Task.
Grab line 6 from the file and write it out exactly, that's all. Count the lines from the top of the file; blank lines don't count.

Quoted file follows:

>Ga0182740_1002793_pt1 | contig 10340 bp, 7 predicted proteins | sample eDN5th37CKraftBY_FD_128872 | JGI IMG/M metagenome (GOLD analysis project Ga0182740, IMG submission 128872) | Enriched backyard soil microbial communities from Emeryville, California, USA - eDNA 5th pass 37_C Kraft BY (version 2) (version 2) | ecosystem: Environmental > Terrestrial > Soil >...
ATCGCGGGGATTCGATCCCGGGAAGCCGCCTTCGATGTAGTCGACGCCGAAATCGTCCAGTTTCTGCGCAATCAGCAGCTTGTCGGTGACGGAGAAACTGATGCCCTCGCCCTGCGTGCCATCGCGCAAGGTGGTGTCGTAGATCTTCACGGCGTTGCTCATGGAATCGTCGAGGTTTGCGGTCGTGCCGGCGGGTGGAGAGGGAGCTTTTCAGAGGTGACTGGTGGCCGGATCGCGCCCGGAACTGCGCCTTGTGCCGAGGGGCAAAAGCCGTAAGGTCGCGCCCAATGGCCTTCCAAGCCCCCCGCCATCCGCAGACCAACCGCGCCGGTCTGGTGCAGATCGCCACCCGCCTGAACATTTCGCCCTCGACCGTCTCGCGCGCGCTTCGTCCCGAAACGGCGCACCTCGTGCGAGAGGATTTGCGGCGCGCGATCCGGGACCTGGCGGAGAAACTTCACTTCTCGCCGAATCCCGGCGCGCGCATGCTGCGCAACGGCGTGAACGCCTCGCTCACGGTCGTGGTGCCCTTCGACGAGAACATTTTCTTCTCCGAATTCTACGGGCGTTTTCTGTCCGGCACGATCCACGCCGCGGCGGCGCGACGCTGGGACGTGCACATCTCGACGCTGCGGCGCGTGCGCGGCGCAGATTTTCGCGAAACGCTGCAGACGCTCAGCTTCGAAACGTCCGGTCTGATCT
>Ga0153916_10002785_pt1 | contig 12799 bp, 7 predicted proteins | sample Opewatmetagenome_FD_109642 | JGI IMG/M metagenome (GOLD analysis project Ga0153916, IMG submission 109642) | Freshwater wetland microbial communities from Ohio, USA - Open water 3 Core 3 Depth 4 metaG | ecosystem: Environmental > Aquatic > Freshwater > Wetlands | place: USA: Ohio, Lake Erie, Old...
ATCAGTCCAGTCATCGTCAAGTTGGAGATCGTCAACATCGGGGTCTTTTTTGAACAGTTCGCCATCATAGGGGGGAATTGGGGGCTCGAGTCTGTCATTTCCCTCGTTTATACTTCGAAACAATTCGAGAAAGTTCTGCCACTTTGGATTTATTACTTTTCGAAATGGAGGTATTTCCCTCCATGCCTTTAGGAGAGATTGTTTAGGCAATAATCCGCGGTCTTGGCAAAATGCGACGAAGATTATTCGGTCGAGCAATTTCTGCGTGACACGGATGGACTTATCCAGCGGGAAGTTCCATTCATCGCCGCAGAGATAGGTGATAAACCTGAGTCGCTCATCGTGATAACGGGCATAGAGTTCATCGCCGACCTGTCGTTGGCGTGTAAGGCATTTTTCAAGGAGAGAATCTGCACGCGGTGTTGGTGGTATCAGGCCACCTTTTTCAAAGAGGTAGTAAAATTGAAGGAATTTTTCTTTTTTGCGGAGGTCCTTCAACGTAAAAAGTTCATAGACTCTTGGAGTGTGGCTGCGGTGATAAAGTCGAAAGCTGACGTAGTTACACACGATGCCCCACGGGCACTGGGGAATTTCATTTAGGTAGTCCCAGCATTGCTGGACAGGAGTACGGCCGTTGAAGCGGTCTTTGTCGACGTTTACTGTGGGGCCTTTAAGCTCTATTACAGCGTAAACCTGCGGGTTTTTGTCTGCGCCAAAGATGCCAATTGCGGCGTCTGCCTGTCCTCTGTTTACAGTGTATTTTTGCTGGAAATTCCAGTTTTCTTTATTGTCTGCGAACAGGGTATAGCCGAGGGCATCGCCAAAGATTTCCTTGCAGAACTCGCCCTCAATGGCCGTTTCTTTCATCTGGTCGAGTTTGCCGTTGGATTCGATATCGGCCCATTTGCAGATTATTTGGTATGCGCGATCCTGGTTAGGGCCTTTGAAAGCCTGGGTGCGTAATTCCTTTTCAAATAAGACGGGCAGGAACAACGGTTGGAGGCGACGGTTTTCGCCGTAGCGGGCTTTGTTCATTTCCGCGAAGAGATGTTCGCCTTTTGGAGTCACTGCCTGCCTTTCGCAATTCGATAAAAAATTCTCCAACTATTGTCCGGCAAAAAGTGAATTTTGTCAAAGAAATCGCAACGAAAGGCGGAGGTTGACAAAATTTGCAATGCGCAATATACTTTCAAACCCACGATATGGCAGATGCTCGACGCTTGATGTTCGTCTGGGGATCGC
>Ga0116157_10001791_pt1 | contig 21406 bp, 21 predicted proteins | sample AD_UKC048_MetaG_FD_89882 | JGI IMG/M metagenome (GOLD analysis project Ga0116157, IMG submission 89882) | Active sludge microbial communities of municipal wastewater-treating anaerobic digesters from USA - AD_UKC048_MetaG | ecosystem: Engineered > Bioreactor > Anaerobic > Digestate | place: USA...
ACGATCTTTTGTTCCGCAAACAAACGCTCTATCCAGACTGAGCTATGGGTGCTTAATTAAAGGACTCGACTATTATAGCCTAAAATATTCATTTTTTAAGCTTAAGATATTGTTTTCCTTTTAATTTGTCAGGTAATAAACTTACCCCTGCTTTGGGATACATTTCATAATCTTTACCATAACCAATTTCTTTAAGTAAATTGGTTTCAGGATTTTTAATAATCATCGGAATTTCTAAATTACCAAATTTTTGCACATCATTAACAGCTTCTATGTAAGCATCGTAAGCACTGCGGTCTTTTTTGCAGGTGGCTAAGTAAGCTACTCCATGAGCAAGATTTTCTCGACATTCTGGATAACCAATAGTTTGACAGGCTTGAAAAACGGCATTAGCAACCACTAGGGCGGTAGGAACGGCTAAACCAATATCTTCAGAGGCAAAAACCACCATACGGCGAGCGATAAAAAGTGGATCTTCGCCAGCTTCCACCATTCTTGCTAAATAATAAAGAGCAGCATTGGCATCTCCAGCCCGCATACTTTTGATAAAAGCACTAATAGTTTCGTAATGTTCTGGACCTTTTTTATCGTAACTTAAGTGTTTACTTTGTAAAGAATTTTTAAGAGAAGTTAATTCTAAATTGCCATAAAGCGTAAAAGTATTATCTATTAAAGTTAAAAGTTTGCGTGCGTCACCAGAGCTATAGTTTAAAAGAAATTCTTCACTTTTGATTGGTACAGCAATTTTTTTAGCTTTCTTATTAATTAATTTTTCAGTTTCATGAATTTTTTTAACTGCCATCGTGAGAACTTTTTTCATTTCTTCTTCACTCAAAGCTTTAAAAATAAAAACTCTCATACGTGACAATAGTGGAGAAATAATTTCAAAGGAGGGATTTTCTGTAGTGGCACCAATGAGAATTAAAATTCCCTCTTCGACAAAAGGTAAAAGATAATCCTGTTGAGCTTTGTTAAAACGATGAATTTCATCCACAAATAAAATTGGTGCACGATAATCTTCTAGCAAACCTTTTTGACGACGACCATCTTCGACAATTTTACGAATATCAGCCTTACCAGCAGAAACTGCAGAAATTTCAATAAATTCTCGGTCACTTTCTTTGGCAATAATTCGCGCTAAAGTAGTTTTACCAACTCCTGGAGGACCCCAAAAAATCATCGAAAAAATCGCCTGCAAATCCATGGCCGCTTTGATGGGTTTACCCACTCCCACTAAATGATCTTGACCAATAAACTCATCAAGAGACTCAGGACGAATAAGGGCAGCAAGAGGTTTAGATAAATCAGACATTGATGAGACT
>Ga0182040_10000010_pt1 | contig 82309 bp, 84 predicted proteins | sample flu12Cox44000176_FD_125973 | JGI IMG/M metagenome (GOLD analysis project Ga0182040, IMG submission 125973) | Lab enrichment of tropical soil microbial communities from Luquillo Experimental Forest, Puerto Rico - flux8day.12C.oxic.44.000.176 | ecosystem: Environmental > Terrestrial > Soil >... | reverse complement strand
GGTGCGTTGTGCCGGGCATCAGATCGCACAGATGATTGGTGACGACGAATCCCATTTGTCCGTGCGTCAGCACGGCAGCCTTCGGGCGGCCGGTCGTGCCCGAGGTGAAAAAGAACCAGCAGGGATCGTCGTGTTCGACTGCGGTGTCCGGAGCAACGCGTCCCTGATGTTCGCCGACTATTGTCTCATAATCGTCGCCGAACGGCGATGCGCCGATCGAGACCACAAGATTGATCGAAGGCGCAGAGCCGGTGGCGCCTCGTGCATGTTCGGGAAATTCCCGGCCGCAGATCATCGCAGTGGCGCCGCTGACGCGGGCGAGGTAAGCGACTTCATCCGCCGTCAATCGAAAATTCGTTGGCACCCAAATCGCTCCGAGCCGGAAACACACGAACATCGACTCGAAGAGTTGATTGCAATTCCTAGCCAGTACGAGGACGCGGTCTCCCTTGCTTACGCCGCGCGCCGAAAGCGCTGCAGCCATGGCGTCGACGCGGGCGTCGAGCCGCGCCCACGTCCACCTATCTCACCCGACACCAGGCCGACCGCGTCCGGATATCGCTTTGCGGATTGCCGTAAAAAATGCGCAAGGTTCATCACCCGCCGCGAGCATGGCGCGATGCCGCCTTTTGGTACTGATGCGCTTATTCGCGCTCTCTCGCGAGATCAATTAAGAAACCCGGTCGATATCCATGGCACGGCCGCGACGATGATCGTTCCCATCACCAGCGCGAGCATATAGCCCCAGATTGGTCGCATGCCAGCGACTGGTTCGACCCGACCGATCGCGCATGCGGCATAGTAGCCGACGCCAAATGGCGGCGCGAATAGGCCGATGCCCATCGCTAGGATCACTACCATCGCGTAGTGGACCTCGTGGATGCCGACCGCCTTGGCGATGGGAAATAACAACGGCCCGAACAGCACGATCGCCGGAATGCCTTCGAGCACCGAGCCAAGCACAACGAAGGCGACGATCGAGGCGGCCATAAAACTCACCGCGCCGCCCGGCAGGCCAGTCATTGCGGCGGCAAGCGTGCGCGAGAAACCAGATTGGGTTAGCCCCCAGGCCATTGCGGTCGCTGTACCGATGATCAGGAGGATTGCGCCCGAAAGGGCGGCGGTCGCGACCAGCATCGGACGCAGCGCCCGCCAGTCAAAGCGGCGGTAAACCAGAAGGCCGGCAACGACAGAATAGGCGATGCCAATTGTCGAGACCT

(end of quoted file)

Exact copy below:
ACGATCTTTTGTTCCGCAAACAAACGCTCTATCCAGACTGAGCTATGGGTGCTTAATTAAAGGACTCGACTATTATAGCCTAAAATATTCATTTTTTAAGCTTAAGATATTGTTTTCCTTTTAATTTGTCAGGTAATAAACTTACCCCTGCTTTGGGATACATTTCATAATCTTTACCATAACCAATTTCTTTAAGTAAATTGGTTTCAGGATTTTTAATAATCATCGGAATTTCTAAATTACCAAATTTTTGCACATCATTAACAGCTTCTATGTAAGCATCGTAAGCACTGCGGTCTTTTTTGCAGGTGGCTAAGTAAGCTACTCCATGAGCAAGATTTTCTCGACATTCTGGATAACCAATAGTTTGACAGGCTTGAAAAACGGCATTAGCAACCACTAGGGCGGTAGGAACGGCTAAACCAATATCTTCAGAGGCAAAAACCACCATACGGCGAGCGATAAAAAGTGGATCTTCGCCAGCTTCCACCATTCTTGCTAAATAATAAAGAGCAGCATTGGCATCTCCAGCCCGCATACTTTTGATAAAAGCACTAATAGTTTCGTAATGTTCTGGACCTTTTTTATCGTAACTTAAGTGTTTACTTTGTAAAGAATTTTTAAGAGAAGTTAATTCTAAATTGCCATAAAGCGTAAAAGTATTATCTATTAAAGTTAAAAGTTTGCGTGCGTCACCAGAGCTATAGTTTAAAAGAAATTCTTCACTTTTGATTGGTACAGCAATTTTTTTAGCTTTCTTATTAATTAATTTTTCAGTTTCATGAATTTTTTTAACTGCCATCGTGAGAACTTTTTTCATTTCTTCTTCACTCAAAGCTTTAAAAATAAAAACTCTCATACGTGACAATAGTGGAGAAATAATTTCAAAGGAGGGATTTTCTGTAGTGGCACCAATGAGAATTAAAATTCCCTCTTCGACAAAAGGTAAAAGATAATCCTGTTGAGCTTTGTTAAAACGATGAATTTCATCCACAAATAAAATTGGTGCACGATAATCTTCTAGCAAACCTTTTTGACGACGACCATCTTCGACAATTTTACGAATATCAGCCTTACCAGCAGAAACTGCAGAAATTTCAATAAATTCTCGGTCACTTTCTTTGGCAATAATTCGCGCTAAAGTAGTTTTACCAACTCCTGGAGGACCCCAAAAAATCATCGAAAAAATCGCCTGCAAATCCATGGCCGCTTTGATGGGTTTACCCACTCCCACTAAATGATCTTGACCAATAAACTCATCAAGAGACTCAGGACGAATAAGGGCAGCAAGAGGTTTAGATAAATCAGACATTGATGAGACT